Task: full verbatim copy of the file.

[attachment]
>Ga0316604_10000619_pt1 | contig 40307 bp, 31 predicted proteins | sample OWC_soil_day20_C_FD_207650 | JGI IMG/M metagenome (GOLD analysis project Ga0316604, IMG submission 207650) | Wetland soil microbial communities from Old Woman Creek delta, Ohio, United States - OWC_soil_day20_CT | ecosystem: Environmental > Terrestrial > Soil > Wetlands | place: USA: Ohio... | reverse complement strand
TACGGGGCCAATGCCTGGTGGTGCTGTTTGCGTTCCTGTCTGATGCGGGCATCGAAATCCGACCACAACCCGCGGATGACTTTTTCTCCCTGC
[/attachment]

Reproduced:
>Ga0316604_10000619_pt1 | contig 40307 bp, 31 predicted proteins | sample OWC_soil_day20_C_FD_207650 | JGI IMG/M metagenome (GOLD analysis project Ga0316604, IMG submission 207650) | Wetland soil microbial communities from Old Woman Creek delta, Ohio, United States - OWC_soil_day20_CT | ecosystem: Environmental > Terrestrial > Soil > Wetlands | place: USA: Ohio... | reverse complement strand
TACGGGGCCAATGCCTGGTGGTGCTGTTTGCGTTCCTGTCTGATGCGGGCATCGAAATCCGACCACAACCCGCGGATGACTTTTTCTCCCTGC